The level of imports is growing even more, creating additional needs and opportunities for private players to step into the market

Ricardo DIOGO Director of Business Intelligence Oiltanking Mexico

New opportunities in store for players in Mexico

October 6, 2017

Ricardo Diogo, director of business development in Mexico for Oiltanking, talks to TOGY about the country’s substantial capacity for investment, the learning curve associated with energy reform and how the pace of reform can be maintained ahead of the 2018 presidential election.

Oiltanking Mexico owns and operates independent crude, chemicals and fuel storage terminals. The company is looking into private projects that include import facilities and storage on both the Pacific and Gulf of Mexico coasts. Oiltanking plans to establish operations in Mexico by 2018; its strategy is to enter the market through the acquisition of terminals with a partner or as a standalone entity.

On the learning curve: “Local private companies are trying to gain the experience of international companies, to better understand how oil and gas companies other than Pemex operate. Pemex has worked in its own world for 80 years and it now has to open up to the market. It is a learning process.”

On market competition: “Mexico needs investment, and it needs Pemex to play in the market as a competitor. It will still have a lot of power over the majors, but it needs to open up and let others play with it or alongside it, to bring more dynamism to the market.”

Most TOGY interviews are published exclusively on our business intelligence platform TOGYiN, but you can find the full interview with Ricardo Diogo below.

What is Mexico’s current demand for hydrocarbons storage and transportation?
Crude oil production is still declining and the optimisation of refineries right now is very limited. The capacity to refine at existing assets is limited.
The level of imports is growing even more, creating additional needs and opportunities for private players to step into the market – it is all still dominated by Pemex. The country really needs refined products, especially in the next three to five years. We all hope that oil production will increase, but it will not increase significantly by 2020.
You can import privately, but as of right now, 99% of imports are done by Pemex. Private players only do a very small amount of importing, though there are dozens of traders out there hoping to have facilities in Mexico that they can use for bringing in particularly diesel and petrol cargoes.

How has the regulatory framework for the storage open season actions been implemented?
With the first open season of Pemex’s northwest storage and transportation assets, it was clear that Pemex and the market are still learning the ways of the open access criteria. The decision that only one trader would get all the available storage and pipeline transportation made available by Pemex in that area leaves room for the needs of other players that also need storage capacity and related logistics.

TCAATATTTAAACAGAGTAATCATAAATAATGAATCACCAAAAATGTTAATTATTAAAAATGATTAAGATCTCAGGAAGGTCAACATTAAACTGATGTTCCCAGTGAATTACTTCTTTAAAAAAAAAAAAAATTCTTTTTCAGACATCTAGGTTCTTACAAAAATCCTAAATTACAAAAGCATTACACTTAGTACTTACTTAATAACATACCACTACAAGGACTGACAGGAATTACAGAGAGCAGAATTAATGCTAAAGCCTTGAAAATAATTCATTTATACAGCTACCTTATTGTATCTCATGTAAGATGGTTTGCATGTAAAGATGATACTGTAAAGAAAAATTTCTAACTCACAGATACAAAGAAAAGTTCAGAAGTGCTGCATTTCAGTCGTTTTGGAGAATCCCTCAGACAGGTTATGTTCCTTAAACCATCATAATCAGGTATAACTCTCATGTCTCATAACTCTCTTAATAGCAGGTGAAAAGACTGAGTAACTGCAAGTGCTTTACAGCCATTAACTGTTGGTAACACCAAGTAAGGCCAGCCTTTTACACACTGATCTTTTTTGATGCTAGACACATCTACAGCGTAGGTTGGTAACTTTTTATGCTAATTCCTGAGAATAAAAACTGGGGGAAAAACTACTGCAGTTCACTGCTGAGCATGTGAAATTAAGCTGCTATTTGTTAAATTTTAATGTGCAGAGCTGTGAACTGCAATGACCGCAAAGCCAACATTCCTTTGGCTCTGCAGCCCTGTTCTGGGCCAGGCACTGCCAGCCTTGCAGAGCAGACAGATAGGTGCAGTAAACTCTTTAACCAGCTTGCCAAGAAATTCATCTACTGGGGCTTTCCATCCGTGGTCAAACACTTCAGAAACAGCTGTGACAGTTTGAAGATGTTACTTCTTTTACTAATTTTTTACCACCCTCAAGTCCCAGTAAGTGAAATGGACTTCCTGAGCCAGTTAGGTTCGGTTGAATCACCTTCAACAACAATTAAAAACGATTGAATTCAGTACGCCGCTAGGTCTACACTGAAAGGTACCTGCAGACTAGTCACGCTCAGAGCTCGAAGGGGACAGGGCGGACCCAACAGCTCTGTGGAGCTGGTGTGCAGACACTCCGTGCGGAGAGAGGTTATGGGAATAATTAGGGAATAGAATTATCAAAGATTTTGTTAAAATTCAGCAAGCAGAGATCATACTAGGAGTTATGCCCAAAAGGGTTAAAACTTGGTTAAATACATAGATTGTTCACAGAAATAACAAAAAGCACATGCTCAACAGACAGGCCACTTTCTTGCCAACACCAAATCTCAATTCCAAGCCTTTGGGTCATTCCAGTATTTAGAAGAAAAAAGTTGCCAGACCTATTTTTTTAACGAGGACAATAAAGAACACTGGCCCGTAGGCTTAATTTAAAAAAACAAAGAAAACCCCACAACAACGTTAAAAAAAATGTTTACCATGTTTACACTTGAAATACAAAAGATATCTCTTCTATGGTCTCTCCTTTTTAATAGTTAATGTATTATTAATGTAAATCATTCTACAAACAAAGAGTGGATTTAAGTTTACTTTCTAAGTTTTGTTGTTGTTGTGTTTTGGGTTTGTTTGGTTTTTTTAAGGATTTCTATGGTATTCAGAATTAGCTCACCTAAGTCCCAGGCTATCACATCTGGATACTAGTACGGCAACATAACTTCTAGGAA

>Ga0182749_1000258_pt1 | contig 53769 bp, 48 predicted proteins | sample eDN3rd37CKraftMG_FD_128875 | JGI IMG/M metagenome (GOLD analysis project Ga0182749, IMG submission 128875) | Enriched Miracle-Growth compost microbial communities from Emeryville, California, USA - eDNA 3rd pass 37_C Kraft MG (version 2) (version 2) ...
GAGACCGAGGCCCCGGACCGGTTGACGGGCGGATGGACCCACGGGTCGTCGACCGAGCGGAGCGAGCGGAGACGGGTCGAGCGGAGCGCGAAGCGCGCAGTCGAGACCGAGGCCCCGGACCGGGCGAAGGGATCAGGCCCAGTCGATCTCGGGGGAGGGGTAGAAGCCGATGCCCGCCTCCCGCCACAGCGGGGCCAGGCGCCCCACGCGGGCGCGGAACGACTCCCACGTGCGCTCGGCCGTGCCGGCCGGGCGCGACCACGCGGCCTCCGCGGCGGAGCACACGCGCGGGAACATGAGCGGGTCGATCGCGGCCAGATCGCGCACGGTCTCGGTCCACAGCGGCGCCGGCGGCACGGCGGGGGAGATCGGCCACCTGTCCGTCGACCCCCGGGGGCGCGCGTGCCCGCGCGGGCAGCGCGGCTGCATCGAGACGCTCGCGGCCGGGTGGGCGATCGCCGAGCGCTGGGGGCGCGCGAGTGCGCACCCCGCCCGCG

That said, it was the first open season and everyone in Mexico is learning. Local private companies are trying to gain the experience of international companies, to better understand how oil and gas companies other than Pemex operate. Pemex has worked in its own world for 80 years and it now has to open up to the market. It is a learning process.
I hope that the second phase of the open season will be launched without the hiccups that happened in the first. There will be a clearer view of how to approach the market and build the formulas and costs of the assets they want to put on the market. Despite the delays, the second and third open seasons are expected to go smoother.

 

Is there enough private capital available to develop energy infrastructure projects in Mexico?
In 2017, the market has a lot of investment capacity. I do not think that financial capacity is a problem for this market at all. In the Houston area, there are a lot of entities that are not only willing to invest, but that have an appetite to do business in Mexico. That brings companies such as Oiltanking to the market, and we have the capacity and willingness to put money on the ground to satisfy this need.
Mexico has the presence of big international investment funds and energy funds. The international oil companies and traders are also present in this market. In the same way, we can see the growing presence of companies able to provide qualified services related to storage and transportation of oil and refined products, willing to invest their equity in assets. In addition, the appetite of banks and private funds to leverage these investments is also clear.

Has there been a slowdown in investment in energy projects leading up to Mexico’s 2018 elections?